These types of campaigns were a godsend for the time it was in (where traditional marketing was out) and it continues to be a highly effective method of marketing. As the strategy typically aims to create low-cost campaigns that can gain high reach, guerrilla marketing is ideal for small businesses who are looking to make a valuable impression. However, in fear of missing out on the great potential benefits, big businesses also still use the strategy to complement many of their on-going mass media campaigns.

How are businesses using it?

Times have changed and advertisements are no longer only aimed at educating the consumer on a product or service. Businesses are now also using their advertisements to entertain and engage their consumers, just to get their attention!

In fact, the main goal of some advertisements now is to engage, where education about a product or service is secondary to making a good first impression. In this way, a shift in focus can be seen in the marketing landscape, where the focus of a guerrilla advertisement is now on first creating interest in a company rather than informing them about their product or service. By aiming to spark interest in what they are witnessing, companies are now aiming to gain the consent of a consumer to send them more information about their product or service.

Some marketers argue that when big businesses use guerrilla marketing tactics, it isn’t true to the idea because the company already has a big budget and is already well remembered.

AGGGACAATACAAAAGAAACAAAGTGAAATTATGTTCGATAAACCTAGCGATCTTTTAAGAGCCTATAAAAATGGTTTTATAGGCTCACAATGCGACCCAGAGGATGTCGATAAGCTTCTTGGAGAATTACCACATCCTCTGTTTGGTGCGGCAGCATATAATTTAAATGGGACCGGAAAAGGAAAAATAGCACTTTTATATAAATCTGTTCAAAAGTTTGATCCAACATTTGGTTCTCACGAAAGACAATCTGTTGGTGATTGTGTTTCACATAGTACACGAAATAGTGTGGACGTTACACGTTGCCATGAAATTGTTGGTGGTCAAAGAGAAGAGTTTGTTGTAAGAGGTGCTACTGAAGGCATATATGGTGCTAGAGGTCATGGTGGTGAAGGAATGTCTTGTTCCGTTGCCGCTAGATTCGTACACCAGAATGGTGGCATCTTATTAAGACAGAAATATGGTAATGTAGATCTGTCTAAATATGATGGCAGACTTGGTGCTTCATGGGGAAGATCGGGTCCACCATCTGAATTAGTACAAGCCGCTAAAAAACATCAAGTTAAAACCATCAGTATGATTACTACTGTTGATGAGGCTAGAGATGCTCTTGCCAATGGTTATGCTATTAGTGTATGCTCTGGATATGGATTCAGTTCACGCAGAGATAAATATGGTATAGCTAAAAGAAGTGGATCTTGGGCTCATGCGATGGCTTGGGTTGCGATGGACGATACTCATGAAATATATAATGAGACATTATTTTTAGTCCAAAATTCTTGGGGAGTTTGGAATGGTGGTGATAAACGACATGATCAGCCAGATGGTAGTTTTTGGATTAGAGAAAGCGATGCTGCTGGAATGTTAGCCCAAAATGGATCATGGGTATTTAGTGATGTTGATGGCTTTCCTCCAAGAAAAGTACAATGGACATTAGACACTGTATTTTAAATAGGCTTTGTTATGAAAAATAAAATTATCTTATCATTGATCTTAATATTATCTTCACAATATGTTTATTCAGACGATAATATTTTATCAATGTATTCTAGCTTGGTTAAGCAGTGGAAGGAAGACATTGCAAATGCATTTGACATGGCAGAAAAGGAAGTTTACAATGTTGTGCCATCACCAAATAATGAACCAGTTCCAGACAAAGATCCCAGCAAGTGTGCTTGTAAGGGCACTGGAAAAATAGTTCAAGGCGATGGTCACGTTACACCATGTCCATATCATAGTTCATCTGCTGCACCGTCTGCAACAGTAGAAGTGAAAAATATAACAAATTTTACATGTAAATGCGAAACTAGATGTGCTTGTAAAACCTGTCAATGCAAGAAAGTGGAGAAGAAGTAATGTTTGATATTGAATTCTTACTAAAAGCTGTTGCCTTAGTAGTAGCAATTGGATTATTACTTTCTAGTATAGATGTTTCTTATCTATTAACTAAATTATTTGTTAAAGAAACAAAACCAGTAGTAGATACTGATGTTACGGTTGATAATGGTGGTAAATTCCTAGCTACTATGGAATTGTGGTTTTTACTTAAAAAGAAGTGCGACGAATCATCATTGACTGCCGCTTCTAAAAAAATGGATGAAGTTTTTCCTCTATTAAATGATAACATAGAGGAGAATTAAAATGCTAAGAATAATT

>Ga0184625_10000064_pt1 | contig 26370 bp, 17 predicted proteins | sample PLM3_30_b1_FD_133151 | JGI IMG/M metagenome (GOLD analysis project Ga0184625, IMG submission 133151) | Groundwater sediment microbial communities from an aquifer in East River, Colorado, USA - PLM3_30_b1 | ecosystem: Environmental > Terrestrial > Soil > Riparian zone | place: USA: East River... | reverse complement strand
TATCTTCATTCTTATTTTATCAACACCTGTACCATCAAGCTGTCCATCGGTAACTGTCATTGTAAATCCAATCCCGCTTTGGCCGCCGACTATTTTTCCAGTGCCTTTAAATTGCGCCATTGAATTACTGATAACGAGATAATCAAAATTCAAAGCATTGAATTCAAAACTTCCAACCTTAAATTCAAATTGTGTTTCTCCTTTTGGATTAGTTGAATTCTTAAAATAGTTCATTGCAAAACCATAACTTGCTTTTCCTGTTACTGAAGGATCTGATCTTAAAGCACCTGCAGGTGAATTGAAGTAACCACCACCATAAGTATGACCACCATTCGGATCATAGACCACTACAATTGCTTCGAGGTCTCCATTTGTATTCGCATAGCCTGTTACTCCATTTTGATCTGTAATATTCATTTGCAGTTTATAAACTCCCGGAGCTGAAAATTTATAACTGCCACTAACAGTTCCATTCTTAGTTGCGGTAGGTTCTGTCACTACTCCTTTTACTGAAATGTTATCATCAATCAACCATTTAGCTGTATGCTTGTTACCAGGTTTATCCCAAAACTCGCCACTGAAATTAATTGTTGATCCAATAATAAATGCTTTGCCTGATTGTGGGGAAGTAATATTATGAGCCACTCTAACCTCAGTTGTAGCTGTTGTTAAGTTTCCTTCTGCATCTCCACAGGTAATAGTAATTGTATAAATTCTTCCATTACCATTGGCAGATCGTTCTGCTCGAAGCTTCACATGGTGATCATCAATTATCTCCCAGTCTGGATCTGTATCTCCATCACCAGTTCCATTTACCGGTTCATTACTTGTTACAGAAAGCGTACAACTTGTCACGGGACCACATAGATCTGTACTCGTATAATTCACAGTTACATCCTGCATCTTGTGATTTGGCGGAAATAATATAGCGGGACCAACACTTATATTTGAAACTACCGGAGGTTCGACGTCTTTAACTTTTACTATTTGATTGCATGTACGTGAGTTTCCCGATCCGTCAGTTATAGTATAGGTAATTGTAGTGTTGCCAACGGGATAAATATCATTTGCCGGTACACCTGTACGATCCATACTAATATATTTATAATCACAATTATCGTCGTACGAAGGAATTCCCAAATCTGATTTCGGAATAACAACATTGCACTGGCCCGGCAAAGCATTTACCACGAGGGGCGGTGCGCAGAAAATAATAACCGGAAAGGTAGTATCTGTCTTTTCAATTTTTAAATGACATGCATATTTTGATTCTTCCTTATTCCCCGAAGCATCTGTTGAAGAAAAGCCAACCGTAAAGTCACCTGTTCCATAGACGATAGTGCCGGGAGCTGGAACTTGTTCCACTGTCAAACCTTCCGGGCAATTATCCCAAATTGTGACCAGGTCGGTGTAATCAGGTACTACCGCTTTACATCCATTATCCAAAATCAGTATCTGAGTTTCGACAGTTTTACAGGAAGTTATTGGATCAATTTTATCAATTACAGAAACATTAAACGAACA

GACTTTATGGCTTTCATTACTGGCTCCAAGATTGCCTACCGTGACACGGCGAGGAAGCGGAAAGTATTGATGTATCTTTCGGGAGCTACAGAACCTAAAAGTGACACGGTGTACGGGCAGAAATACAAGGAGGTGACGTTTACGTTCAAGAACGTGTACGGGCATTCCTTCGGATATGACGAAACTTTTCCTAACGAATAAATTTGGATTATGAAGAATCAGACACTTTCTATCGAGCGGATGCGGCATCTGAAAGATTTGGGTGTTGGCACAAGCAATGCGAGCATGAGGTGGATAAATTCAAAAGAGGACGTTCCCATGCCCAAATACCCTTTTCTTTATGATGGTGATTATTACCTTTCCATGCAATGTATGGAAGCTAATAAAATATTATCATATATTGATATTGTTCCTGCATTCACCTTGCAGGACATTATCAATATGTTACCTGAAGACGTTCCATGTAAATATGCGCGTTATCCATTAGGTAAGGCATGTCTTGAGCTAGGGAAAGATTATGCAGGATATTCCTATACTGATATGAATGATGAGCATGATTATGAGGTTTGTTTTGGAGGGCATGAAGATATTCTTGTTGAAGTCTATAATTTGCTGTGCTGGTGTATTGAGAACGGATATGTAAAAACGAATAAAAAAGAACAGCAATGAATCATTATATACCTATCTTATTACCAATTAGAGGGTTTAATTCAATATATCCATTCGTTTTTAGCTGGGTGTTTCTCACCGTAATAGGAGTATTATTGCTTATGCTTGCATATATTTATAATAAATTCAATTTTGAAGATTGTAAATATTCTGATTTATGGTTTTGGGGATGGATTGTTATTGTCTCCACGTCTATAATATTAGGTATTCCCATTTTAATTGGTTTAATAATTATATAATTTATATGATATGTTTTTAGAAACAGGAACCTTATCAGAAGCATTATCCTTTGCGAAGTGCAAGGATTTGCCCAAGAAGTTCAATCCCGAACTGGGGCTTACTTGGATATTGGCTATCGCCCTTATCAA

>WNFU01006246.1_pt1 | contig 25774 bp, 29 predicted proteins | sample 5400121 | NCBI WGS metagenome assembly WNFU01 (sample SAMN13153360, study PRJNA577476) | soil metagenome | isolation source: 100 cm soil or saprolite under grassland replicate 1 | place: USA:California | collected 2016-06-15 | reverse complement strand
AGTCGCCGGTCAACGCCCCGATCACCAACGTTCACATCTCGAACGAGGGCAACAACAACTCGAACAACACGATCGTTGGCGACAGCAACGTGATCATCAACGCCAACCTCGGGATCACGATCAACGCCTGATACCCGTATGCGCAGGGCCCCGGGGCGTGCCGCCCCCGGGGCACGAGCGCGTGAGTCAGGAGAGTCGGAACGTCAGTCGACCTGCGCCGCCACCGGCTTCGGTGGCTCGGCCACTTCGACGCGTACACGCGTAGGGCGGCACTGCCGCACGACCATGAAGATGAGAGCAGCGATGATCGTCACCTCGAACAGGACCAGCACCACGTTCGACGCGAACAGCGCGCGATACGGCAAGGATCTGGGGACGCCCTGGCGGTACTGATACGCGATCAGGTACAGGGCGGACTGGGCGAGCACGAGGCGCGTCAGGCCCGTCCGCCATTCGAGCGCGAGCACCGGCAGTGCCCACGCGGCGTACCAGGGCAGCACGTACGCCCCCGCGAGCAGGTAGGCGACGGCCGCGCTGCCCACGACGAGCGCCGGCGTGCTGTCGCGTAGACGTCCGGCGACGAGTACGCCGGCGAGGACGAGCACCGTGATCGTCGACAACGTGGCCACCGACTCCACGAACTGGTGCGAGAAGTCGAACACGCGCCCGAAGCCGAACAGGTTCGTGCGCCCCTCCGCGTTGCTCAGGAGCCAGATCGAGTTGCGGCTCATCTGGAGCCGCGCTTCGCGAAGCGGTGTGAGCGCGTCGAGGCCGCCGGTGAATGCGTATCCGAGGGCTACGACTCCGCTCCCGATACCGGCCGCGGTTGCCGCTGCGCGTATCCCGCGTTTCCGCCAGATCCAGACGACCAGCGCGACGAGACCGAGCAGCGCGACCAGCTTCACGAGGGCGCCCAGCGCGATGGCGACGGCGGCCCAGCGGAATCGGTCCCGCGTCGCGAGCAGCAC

But, by whomever it is used, if the guerrilla tactic is executed well, it will often be a cheap and highly effective method of reaching targeted audiences. It is a fun and inexpensive way for a company to get noticed, distinguish themselves from their competition and earn a reputation for being fun and different.

Some examples

For a better idea of what guerrilla advertisements are, it is good to have a look at some examples.

UNICEF

To encourage donations, UNICEF strategically placed a vending machine in Manhattan, selling dirty water for a dollar and provided observers with a choice of ‘flavours’ including malaria, cholera, typhoid, and dysentery. The machine displayed data and statistics about the number of children in need of clean drinking water and how just one dollar could provide them with 40 days’ supply. A number to text was also displayed to encourage people to donate more to the cause.

Volkswagen

To create top-of-mind awareness, Volkswagen hung cartoon thought bubbles over all the spaces in a parking complex in Dubai, so that parked cars appeared to be thinking, “I wish I was a Volkswagen.” As people first entered the car park, they were welcomed by a feature wall that read, “Have you ever wondered what your car is dreaming of?”

Jeep